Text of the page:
—Submitted by a parent


Posted August 22, 2012

This is one of the best middle schools in Federal Way School District. It has a unique environment as there are no lockers and no breaks between classes. Essentially lowering the risk of bad behavior and skipping classes. There are 6 pods (large rooms) with smaller individual classes (by subject) inside. Two pods for each grade. The pods rotate, so you stay with the same pod for 3 years. Lunchtime and PE are the only social times, I believe this allows less opportunity for bullying.
—Submitted by a parent


Posted April 11, 2012

I don't know what that last person is talking about. My daughter goes there and it's a great school. We love that the kids get to stay with the same group of teachers and advisor the whole 3 years. I never hear of any real fights or bullying. It's all really what your child puts into their time there and what study habits they have. You can be a good student anywhere, if you try,
—Submitted by a parent


Posted February 28, 2012

I wouldn't recommend this school for ANYONE. I tried going there 3 different times and it was awful. Nothing but drama and chaos. The kids are terrible and major bullies! The teachers couldn't care less about the students unless it's life threatening. The only good thing is the principal. NOT WORTH YOUR TIME!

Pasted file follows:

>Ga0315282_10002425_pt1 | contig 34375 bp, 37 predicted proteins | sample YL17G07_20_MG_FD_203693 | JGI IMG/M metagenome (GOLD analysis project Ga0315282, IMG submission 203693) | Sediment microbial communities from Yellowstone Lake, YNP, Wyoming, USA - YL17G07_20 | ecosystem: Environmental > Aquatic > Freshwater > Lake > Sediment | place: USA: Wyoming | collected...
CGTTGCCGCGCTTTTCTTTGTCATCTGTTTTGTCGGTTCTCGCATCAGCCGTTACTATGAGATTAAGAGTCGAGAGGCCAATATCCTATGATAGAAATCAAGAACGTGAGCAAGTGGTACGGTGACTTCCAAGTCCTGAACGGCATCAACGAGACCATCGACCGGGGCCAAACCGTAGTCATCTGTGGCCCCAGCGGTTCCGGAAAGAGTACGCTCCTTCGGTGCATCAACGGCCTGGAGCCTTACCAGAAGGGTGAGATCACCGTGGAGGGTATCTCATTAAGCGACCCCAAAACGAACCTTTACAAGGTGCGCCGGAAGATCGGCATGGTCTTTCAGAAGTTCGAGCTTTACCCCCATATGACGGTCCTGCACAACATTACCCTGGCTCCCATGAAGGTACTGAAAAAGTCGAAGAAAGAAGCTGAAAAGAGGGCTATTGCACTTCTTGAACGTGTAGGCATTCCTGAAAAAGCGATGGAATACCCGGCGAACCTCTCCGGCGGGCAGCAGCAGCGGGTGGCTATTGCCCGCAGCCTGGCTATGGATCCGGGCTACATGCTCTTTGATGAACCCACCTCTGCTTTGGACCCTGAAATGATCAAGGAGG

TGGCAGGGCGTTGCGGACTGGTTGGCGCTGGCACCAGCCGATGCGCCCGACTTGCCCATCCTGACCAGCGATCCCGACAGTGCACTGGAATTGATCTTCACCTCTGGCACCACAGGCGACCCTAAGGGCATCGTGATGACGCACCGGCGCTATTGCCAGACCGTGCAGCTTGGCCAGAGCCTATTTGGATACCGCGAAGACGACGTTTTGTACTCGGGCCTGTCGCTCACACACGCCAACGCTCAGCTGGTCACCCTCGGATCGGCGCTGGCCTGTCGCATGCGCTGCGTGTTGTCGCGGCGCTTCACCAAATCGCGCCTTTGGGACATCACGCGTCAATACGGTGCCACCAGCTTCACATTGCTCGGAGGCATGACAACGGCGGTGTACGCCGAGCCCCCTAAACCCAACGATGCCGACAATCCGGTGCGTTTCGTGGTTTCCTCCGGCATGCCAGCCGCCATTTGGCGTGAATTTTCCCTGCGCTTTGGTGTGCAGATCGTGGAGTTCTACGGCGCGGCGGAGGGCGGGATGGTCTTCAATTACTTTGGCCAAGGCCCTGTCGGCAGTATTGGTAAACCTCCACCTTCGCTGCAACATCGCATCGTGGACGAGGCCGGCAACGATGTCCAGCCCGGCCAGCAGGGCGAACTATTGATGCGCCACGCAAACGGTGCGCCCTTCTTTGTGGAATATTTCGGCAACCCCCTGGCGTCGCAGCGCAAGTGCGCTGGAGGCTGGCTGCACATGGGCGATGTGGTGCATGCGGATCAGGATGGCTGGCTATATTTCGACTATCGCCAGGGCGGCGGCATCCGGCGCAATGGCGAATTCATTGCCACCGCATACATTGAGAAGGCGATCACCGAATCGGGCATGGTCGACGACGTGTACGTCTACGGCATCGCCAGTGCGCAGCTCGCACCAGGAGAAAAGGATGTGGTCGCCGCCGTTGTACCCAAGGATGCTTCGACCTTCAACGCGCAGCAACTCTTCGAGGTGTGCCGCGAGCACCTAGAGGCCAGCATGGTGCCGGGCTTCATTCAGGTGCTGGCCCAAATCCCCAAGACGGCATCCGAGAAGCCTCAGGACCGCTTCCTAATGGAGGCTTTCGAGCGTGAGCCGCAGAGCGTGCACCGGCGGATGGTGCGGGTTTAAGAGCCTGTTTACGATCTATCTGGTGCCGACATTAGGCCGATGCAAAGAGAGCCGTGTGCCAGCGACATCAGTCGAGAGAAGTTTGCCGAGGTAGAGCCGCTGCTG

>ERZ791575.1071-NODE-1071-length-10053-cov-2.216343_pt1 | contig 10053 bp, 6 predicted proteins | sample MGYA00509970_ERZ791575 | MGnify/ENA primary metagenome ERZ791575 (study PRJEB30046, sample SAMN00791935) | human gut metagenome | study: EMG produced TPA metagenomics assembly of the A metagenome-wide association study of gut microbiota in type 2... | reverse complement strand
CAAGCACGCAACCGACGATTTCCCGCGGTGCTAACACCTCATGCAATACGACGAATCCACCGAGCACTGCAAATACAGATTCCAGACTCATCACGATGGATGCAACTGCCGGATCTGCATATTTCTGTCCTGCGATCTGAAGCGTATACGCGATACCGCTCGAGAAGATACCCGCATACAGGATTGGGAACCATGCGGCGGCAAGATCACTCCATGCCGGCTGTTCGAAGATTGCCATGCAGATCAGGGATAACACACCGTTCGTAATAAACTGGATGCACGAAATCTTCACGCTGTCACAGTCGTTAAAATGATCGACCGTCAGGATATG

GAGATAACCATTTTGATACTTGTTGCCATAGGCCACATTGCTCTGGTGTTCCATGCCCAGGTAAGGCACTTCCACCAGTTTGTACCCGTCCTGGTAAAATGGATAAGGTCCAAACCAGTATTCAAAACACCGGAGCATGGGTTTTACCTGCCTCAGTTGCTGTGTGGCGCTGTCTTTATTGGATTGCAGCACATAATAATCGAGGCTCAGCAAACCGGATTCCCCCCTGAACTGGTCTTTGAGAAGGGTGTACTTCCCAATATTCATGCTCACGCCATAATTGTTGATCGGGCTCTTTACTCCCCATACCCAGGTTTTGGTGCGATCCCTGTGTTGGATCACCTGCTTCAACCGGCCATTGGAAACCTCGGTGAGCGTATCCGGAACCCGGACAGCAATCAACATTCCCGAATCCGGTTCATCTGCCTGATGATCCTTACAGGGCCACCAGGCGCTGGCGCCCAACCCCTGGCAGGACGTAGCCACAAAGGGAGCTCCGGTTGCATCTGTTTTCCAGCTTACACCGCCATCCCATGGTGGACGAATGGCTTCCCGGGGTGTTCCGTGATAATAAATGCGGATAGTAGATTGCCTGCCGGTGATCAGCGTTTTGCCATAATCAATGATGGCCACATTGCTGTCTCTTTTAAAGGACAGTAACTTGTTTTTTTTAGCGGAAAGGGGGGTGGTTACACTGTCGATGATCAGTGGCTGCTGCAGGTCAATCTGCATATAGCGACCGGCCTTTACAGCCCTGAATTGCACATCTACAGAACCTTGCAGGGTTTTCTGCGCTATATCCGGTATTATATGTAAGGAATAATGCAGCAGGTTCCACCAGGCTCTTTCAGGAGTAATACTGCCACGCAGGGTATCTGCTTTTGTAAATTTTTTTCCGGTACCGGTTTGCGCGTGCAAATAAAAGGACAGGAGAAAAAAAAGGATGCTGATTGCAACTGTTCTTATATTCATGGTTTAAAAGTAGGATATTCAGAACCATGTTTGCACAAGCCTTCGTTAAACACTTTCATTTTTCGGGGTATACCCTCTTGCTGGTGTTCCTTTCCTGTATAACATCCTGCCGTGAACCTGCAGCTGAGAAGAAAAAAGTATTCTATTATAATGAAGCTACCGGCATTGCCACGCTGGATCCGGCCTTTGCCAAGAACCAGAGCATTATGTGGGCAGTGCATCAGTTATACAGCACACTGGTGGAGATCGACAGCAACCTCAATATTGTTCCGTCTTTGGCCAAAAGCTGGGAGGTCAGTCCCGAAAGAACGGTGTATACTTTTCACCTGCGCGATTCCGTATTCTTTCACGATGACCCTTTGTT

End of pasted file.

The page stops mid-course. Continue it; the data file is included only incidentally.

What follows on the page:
Posted February 22, 2012

Amazing school! Great staff! Award winning! I love the Pod structure and the 3 year looping. This school has came a long way in the past three years. Keep up the good work.
—Submitted by a parent


Posted September 25, 2010

This middle school has been great! We moved from Florida and the structure of the school and teachers is excellent. They have houses that have pods where a set of 5 teachers stay with the child for 3 years which helps in getting them started at the beginning of the year. I realize that the worry here is if you have a teacher that you dislike . . . but my daughter has all "A+" teachers and they work with you and stimulate you to work harder.
—Submitted by a parent


Posted August 31, 2010

This school has come along way in the last couple of years. The staff is great and students are getting better connected. Our school is starting to get some good energy.